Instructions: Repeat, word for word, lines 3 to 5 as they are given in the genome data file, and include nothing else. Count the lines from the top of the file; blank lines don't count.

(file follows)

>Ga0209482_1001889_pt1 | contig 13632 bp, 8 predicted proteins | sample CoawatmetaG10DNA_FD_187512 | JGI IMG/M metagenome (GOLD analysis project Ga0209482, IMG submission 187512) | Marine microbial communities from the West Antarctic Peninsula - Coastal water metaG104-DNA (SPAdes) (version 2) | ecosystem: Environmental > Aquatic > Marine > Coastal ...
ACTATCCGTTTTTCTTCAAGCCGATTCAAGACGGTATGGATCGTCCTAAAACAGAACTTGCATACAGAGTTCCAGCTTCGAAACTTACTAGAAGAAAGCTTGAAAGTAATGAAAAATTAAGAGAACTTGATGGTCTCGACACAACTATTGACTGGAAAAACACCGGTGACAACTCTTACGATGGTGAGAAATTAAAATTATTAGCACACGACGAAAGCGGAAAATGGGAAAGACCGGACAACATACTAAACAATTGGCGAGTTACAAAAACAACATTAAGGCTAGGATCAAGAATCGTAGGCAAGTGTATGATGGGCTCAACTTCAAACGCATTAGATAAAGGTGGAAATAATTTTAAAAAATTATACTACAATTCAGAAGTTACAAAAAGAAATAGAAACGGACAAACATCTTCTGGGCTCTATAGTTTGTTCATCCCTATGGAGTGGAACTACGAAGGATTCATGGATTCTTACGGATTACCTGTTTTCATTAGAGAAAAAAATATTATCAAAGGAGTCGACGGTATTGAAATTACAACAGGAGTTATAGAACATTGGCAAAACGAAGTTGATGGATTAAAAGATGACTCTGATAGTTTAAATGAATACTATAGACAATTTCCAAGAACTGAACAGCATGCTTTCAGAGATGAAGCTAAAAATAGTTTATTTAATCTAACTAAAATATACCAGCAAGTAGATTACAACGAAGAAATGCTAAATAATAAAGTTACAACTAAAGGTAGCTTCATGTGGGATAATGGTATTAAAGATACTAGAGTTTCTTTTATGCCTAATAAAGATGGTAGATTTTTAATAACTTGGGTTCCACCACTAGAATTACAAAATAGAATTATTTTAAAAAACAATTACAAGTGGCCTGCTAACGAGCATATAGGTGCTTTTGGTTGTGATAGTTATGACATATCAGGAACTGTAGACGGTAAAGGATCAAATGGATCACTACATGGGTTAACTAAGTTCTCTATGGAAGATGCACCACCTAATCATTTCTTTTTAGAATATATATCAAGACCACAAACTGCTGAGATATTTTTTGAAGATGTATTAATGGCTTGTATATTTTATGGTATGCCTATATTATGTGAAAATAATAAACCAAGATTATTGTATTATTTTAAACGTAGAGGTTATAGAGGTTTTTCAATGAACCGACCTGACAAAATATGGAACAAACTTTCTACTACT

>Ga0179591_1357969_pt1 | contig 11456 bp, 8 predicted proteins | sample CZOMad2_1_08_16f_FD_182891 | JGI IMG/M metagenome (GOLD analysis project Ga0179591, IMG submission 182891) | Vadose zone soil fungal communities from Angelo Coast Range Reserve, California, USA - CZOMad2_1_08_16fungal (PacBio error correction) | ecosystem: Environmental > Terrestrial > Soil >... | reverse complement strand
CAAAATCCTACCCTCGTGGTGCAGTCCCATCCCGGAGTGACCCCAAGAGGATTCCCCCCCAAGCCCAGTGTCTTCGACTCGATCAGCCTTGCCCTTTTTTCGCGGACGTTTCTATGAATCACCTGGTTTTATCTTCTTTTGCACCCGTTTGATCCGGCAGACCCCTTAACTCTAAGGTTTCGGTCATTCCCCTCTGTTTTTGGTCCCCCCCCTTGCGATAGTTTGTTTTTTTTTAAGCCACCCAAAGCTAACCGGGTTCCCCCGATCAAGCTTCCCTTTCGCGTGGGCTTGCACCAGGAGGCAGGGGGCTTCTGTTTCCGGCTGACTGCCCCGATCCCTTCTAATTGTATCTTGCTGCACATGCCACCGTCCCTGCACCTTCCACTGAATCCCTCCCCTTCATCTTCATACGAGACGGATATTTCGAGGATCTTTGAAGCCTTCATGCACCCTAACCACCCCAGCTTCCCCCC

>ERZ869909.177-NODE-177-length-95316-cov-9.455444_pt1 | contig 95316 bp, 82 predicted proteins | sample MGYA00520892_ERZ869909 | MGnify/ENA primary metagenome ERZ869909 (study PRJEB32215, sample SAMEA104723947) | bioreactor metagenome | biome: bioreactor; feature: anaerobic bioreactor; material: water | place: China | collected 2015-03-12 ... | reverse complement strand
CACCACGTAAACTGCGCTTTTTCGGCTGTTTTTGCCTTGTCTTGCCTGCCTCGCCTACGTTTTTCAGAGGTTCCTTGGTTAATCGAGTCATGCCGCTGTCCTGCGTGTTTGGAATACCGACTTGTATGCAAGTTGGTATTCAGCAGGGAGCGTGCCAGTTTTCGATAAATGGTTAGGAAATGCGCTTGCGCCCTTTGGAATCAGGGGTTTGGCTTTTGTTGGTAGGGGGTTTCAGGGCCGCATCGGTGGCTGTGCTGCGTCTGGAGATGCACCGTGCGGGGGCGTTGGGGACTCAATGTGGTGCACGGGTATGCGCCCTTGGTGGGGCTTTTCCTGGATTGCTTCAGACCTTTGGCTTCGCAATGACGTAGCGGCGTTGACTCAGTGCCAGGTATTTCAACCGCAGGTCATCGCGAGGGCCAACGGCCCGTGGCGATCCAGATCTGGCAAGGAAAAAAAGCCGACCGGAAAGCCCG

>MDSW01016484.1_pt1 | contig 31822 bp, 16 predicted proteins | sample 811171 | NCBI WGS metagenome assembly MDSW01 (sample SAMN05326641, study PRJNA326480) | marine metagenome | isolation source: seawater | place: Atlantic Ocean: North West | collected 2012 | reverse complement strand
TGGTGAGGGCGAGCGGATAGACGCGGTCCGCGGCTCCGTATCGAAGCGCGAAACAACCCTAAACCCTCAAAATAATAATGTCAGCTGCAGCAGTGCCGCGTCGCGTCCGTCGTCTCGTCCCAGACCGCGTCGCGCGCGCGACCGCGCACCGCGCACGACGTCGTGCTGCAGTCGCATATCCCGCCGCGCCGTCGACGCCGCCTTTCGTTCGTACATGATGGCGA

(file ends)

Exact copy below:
>Ga0179591_1357969_pt1 | contig 11456 bp, 8 predicted proteins | sample CZOMad2_1_08_16f_FD_182891 | JGI IMG/M metagenome (GOLD analysis project Ga0179591, IMG submission 182891) | Vadose zone soil fungal communities from Angelo Coast Range Reserve, California, USA - CZOMad2_1_08_16fungal (PacBio error correction) | ecosystem: Environmental > Terrestrial > Soil >... | reverse complement strand
CAAAATCCTACCCTCGTGGTGCAGTCCCATCCCGGAGTGACCCCAAGAGGATTCCCCCCCAAGCCCAGTGTCTTCGACTCGATCAGCCTTGCCCTTTTTTCGCGGACGTTTCTATGAATCACCTGGTTTTATCTTCTTTTGCACCCGTTTGATCCGGCAGACCCCTTAACTCTAAGGTTTCGGTCATTCCCCTCTGTTTTTGGTCCCCCCCCTTGCGATAGTTTGTTTTTTTTTAAGCCACCCAAAGCTAACCGGGTTCCCCCGATCAAGCTTCCCTTTCGCGTGGGCTTGCACCAGGAGGCAGGGGGCTTCTGTTTCCGGCTGACTGCCCCGATCCCTTCTAATTGTATCTTGCTGCACATGCCACCGTCCCTGCACCTTCCACTGAATCCCTCCCCTTCATCTTCATACGAGACGGATATTTCGAGGATCTTTGAAGCCTTCATGCACCCTAACCACCCCAGCTTCCCCCC

>ERZ869909.177-NODE-177-length-95316-cov-9.455444_pt1 | contig 95316 bp, 82 predicted proteins | sample MGYA00520892_ERZ869909 | MGnify/ENA primary metagenome ERZ869909 (study PRJEB32215, sample SAMEA104723947) | bioreactor metagenome | biome: bioreactor; feature: anaerobic bioreactor; material: water | place: China | collected 2015-03-12 ... | reverse complement strand